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Events, photo walks, talks from the masters, in-depth workshops. Expand your horizons with one of our many events across Australia.

Starting Never Ends is the one place for all Sony camera mini-sites. Learn about all new Sony camera products in a fun interactive way.

Events, photo walks, talks from the masters, in-depth workshops. Expand your horizons with one of our many events across Australia.

Starting Never Ends is the one place for all Sony camera mini-sites. Learn about all new Sony camera products in a fun interactive way.

AU NZ
Chapel of Futuna
Sony New Zealand
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Event Host

Behind the Shot: Chapel of Futuna by Matthew Connolly

7 Feb 2022
Sony New Zealand
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Event Host
Image: Sony New Zealand, Alpha 7 III (A7M3) Chapel of Futuna

Self-taught photographer Matthew Connolly (@___mc.photos) lives in Auckland, New Zealand, where he recently completed a five-year architecture degree. During his studies, Matthew had the opportunity to develop and refine his photography skills, travelling far and wide to discover and document exquisite architecture. Last year, his photo of John Scott’s “Chapel of Futuna” won the Built Environment category in the 2021 NZ Geographic Photographer of the Year awards.

 

Chapel of Futuna. Photo by Matthew Connelly
Sony Alpha 7 III with Tamron 28-75mm F2.8 lens. 1/60 sec, f/28, ISO 125

 

Setting the Scene

Located in the Wellington suburb of Karori, Futuna Chapel is one of New Zealand’s most culturally significant buildings. John Scott, who was the first registered Māori architect in New Zealand, unified cultures as he wove together inspiration from both the Catholic Church and Māori Marae into the chapel’s structure.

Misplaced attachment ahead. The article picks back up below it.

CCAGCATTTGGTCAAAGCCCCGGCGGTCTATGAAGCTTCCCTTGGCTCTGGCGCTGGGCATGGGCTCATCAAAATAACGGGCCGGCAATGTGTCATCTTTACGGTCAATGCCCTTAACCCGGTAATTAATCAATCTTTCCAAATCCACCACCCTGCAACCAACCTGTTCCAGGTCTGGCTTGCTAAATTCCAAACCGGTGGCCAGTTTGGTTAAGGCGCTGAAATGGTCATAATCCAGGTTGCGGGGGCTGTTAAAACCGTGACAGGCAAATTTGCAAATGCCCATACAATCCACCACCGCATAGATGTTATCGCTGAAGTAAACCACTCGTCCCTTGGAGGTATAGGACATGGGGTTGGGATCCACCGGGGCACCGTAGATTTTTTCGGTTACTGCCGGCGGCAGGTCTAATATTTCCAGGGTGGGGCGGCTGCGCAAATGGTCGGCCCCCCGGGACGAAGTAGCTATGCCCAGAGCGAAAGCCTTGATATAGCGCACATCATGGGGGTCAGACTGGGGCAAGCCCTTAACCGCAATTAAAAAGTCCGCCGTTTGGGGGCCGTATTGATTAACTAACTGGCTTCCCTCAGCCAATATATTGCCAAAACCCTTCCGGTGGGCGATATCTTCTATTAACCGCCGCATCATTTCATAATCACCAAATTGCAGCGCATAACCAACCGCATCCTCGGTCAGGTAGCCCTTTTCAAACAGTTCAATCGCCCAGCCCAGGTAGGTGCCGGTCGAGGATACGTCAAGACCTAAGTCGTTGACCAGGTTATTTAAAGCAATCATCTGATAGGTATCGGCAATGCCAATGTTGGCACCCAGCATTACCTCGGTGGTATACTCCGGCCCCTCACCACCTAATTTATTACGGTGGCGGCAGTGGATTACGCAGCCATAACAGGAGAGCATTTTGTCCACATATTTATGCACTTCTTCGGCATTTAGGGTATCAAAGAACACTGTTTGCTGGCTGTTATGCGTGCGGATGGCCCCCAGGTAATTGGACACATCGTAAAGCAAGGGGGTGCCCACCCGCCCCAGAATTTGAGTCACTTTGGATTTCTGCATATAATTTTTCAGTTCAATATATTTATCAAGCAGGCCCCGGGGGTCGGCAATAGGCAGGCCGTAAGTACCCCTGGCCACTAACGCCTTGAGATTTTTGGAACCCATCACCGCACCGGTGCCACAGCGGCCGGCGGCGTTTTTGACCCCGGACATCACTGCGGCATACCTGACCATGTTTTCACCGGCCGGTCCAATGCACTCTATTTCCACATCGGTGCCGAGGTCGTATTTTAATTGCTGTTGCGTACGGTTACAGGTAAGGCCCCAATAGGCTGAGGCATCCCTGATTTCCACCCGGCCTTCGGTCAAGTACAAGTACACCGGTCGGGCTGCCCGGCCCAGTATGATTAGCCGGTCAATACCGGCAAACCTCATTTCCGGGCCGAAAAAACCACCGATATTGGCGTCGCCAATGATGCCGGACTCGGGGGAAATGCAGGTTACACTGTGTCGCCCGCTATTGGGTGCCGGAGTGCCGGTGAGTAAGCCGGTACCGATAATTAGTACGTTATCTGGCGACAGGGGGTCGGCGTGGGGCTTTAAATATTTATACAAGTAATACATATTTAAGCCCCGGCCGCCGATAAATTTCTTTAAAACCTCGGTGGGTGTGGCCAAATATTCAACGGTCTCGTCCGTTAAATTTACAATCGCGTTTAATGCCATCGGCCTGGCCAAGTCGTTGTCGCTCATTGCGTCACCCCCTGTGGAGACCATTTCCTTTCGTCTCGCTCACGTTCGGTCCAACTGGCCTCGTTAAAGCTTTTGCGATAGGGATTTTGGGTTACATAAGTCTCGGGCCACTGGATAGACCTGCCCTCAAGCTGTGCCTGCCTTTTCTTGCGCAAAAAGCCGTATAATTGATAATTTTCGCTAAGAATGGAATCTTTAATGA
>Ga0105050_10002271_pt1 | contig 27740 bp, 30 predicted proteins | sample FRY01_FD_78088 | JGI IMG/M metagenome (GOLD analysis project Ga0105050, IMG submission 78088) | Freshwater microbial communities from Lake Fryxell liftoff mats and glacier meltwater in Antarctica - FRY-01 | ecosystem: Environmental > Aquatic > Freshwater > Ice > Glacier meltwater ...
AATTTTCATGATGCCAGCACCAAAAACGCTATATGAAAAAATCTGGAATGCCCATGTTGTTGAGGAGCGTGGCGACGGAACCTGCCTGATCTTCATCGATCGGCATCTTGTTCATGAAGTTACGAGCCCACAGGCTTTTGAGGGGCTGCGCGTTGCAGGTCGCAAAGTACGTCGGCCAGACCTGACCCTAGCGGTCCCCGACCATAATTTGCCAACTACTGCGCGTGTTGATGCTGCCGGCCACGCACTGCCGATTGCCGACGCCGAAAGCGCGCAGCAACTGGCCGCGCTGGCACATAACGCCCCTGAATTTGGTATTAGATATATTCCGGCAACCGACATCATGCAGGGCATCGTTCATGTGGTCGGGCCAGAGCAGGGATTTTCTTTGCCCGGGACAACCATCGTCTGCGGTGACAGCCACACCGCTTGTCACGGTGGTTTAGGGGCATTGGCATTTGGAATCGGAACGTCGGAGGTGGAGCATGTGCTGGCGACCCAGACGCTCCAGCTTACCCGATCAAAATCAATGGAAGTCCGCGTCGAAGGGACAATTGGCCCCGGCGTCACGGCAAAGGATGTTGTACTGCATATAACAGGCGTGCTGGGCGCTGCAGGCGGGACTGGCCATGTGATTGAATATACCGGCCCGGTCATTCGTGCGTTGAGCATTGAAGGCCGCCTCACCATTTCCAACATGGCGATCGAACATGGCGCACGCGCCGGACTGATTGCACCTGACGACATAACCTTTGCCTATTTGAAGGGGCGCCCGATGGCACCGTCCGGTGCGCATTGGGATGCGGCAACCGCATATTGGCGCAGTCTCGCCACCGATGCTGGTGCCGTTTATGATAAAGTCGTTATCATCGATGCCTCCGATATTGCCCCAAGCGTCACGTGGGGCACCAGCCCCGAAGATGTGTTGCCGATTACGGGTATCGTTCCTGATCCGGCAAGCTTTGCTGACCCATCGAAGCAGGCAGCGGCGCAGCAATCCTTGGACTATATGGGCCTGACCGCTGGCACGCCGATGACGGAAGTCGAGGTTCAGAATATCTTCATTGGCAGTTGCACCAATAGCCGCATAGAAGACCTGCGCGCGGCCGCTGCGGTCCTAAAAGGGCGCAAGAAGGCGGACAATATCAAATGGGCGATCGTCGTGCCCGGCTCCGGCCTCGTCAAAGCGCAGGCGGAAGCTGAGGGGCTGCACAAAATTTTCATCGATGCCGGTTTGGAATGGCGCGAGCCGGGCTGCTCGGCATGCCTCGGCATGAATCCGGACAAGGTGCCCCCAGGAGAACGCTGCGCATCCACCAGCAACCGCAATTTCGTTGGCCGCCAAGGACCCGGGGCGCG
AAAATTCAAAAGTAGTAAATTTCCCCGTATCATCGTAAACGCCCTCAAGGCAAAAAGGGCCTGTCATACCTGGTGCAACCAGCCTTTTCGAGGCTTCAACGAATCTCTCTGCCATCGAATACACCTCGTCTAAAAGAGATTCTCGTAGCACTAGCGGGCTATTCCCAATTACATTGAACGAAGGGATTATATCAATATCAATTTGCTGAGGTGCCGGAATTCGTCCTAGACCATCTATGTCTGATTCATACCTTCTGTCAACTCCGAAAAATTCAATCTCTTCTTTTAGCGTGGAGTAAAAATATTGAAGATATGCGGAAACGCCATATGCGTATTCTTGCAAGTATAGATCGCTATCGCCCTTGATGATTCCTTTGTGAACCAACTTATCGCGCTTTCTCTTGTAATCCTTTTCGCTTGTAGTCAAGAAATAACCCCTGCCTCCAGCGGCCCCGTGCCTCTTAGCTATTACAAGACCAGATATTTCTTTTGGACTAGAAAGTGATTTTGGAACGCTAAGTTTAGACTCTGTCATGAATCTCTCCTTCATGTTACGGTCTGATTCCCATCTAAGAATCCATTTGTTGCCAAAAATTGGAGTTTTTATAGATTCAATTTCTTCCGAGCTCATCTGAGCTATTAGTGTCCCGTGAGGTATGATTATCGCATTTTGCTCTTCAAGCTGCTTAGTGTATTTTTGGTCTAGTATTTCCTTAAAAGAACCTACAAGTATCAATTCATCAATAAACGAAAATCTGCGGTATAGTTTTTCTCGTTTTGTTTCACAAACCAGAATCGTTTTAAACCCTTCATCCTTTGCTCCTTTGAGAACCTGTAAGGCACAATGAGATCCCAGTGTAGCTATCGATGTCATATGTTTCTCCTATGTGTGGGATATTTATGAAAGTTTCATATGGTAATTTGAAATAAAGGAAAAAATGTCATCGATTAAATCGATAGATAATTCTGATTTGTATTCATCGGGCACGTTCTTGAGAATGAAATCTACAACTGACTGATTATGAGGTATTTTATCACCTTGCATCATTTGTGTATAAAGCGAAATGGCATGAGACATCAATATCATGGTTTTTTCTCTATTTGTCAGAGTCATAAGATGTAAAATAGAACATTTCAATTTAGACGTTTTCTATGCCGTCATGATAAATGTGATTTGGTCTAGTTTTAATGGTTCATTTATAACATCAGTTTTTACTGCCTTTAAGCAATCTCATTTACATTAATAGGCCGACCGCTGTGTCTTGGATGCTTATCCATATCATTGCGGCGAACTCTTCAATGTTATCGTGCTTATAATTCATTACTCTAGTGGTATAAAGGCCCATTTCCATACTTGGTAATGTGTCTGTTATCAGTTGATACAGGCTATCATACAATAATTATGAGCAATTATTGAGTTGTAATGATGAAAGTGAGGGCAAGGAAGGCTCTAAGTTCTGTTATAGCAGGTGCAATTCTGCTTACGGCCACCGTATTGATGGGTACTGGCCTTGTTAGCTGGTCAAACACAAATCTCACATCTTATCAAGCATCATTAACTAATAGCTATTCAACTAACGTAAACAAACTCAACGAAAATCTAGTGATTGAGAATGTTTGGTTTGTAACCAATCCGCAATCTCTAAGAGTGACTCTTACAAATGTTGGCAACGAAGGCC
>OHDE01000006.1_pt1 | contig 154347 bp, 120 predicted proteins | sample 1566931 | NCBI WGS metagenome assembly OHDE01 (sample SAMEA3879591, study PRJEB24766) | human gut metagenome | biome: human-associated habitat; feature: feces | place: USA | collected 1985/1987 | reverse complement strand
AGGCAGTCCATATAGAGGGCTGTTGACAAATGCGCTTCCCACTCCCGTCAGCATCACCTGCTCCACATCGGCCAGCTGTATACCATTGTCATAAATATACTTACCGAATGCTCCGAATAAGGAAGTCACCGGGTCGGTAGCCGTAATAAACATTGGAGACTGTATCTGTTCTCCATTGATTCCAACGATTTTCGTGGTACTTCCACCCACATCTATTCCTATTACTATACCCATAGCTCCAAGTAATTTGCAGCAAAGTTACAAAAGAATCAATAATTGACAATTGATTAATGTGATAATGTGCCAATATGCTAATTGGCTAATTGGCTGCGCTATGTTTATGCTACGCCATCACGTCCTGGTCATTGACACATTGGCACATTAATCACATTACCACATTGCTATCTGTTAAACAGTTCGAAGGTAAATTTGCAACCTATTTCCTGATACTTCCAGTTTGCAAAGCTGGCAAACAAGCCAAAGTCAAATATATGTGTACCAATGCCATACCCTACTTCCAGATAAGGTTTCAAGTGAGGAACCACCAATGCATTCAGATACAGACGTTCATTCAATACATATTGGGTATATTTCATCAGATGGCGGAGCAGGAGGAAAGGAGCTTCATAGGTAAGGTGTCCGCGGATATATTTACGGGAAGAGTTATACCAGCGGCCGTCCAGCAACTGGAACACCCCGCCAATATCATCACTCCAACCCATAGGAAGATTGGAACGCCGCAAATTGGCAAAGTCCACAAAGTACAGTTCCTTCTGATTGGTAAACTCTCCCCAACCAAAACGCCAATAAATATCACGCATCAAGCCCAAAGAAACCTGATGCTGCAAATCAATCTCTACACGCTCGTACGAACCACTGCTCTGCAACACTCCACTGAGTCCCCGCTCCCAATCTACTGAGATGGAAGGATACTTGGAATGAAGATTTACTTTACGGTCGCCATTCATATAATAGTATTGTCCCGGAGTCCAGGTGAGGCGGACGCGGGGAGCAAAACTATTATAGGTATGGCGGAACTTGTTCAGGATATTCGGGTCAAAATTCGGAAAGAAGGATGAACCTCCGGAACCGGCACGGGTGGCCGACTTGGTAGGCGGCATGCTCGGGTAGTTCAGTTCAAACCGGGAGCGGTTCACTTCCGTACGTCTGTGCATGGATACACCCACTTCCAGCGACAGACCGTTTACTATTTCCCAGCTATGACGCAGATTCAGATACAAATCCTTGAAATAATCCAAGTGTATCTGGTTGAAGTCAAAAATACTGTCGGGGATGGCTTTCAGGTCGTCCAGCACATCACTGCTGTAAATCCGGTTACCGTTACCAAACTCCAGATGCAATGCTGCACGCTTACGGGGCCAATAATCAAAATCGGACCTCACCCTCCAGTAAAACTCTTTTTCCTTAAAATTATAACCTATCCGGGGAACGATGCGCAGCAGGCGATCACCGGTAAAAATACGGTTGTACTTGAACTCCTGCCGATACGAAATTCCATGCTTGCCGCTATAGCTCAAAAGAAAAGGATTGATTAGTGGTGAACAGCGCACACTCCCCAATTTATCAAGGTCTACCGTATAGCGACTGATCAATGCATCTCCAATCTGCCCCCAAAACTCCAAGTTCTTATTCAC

Matthew had been waiting to shoot the building for some time, however, it’s only open to the public for two hours each month, so he had to time his trip precisely.  Capturing the entire space was challenging because of its small, intimate nature. The building is centred around a Māori pou, which rises through the middle and expands into branch-like beams, resemblant of a tree. Matthew chose to lie on the ground to get an angle that he felt would best convey the essence of the structure, whilst also trying to avoid getting other chapel visitors in the shot. “I wanted to showcase the different textures and shades,” Matthew explains. “That’s what makes it an interesting image, and it’s also an important component of the building, giving the space a contemplative and peaceful feeling.”

 

Gear & Camera Settings

Matthew used his Sony Alpha 7 III camera paired with a Tamron 28-75mm f/2.8 lens. His ISO was set at 125, his aperture at f/28, and the exposure was for 1/60th of a second.

When he’s taking photos, Matthew has a strong sense of how the space feels, and when he’s processing his raw files he tries to simulate that sensation. In this instance the post-production was very minimal, with just a subtle darkening of the blacks.

 

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